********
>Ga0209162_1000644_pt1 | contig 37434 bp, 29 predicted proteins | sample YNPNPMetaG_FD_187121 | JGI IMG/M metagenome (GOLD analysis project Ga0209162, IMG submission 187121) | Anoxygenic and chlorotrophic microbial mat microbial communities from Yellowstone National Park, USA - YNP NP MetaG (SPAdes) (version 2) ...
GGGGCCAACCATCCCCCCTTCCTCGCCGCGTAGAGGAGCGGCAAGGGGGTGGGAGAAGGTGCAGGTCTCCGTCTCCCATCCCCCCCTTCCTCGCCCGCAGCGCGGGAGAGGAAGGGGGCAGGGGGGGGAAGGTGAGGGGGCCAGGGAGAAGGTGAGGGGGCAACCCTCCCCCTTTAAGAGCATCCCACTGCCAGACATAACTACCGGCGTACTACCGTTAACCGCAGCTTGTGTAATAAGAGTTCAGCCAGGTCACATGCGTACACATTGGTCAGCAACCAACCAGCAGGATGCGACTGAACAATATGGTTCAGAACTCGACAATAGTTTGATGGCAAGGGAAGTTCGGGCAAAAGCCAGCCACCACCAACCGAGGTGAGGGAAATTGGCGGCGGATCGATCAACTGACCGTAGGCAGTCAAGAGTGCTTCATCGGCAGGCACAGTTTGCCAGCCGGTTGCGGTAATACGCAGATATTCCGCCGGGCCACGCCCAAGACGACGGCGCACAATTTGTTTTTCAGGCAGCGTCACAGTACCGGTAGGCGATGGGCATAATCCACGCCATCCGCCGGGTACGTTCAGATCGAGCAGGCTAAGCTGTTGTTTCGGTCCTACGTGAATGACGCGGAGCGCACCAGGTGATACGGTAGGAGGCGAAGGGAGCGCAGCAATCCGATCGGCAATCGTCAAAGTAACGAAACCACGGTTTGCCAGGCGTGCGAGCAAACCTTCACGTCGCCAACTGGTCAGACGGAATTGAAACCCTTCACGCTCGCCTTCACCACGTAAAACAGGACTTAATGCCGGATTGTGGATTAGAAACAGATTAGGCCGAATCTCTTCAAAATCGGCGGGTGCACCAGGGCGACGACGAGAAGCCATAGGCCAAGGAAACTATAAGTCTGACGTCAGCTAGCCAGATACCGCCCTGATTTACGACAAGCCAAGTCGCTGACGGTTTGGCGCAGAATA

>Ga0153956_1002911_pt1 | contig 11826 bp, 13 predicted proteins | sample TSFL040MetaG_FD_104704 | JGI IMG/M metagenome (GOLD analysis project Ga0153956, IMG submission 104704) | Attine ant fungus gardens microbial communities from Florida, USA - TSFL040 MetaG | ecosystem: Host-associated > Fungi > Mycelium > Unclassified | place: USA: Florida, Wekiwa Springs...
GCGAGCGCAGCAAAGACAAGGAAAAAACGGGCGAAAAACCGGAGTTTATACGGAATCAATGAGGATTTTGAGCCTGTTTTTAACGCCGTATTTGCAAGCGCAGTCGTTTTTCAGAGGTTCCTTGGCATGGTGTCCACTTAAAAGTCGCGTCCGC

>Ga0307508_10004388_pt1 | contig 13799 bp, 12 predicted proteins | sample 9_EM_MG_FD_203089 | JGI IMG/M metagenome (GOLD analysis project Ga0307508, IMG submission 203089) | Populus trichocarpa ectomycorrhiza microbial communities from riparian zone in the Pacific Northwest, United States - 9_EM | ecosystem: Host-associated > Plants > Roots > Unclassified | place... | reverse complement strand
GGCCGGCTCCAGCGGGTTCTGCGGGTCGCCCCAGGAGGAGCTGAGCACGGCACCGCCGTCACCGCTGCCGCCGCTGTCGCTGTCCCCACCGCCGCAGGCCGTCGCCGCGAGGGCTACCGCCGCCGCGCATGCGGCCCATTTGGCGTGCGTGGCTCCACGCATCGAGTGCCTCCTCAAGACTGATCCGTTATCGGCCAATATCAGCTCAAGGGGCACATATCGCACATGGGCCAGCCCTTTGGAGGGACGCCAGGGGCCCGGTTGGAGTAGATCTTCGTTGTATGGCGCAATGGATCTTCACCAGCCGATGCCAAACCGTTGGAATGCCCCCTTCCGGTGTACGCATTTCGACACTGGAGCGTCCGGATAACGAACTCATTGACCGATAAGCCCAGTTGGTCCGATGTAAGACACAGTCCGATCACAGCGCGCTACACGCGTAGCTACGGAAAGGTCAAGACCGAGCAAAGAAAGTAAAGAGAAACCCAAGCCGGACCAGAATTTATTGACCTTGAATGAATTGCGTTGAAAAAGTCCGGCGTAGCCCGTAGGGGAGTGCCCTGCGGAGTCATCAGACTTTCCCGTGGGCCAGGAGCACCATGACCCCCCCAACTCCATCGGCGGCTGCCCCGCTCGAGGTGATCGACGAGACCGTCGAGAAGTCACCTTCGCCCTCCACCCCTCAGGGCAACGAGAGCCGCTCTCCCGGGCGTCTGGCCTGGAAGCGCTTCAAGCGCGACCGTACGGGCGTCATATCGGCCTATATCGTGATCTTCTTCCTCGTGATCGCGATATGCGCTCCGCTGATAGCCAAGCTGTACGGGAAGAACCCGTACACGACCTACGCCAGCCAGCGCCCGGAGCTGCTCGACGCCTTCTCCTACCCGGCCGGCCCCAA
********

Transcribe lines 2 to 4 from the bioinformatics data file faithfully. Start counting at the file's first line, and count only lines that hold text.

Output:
GGGGCCAACCATCCCCCCTTCCTCGCCGCGTAGAGGAGCGGCAAGGGGGTGGGAGAAGGTGCAGGTCTCCGTCTCCCATCCCCCCCTTCCTCGCCCGCAGCGCGGGAGAGGAAGGGGGCAGGGGGGGGAAGGTGAGGGGGCCAGGGAGAAGGTGAGGGGGCAACCCTCCCCCTTTAAGAGCATCCCACTGCCAGACATAACTACCGGCGTACTACCGTTAACCGCAGCTTGTGTAATAAGAGTTCAGCCAGGTCACATGCGTACACATTGGTCAGCAACCAACCAGCAGGATGCGACTGAACAATATGGTTCAGAACTCGACAATAGTTTGATGGCAAGGGAAGTTCGGGCAAAAGCCAGCCACCACCAACCGAGGTGAGGGAAATTGGCGGCGGATCGATCAACTGACCGTAGGCAGTCAAGAGTGCTTCATCGGCAGGCACAGTTTGCCAGCCGGTTGCGGTAATACGCAGATATTCCGCCGGGCCACGCCCAAGACGACGGCGCACAATTTGTTTTTCAGGCAGCGTCACAGTACCGGTAGGCGATGGGCATAATCCACGCCATCCGCCGGGTACGTTCAGATCGAGCAGGCTAAGCTGTTGTTTCGGTCCTACGTGAATGACGCGGAGCGCACCAGGTGATACGGTAGGAGGCGAAGGGAGCGCAGCAATCCGATCGGCAATCGTCAAAGTAACGAAACCACGGTTTGCCAGGCGTGCGAGCAAACCTTCACGTCGCCAACTGGTCAGACGGAATTGAAACCCTTCACGCTCGCCTTCACCACGTAAAACAGGACTTAATGCCGGATTGTGGATTAGAAACAGATTAGGCCGAATCTCTTCAAAATCGGCGGGTGCACCAGGGCGACGACGAGAAGCCATAGGCCAAGGAAACTATAAGTCTGACGTCAGCTAGCCAGATACCGCCCTGATTTACGACAAGCCAAGTCGCTGACGGTTTGGCGCAGAATA

>Ga0153956_1002911_pt1 | contig 11826 bp, 13 predicted proteins | sample TSFL040MetaG_FD_104704 | JGI IMG/M metagenome (GOLD analysis project Ga0153956, IMG submission 104704) | Attine ant fungus gardens microbial communities from Florida, USA - TSFL040 MetaG | ecosystem: Host-associated > Fungi > Mycelium > Unclassified | place: USA: Florida, Wekiwa Springs...
GCGAGCGCAGCAAAGACAAGGAAAAAACGGGCGAAAAACCGGAGTTTATACGGAATCAATGAGGATTTTGAGCCTGTTTTTAACGCCGTATTTGCAAGCGCAGTCGTTTTTCAGAGGTTCCTTGGCATGGTGTCCACTTAAAAGTCGCGTCCGC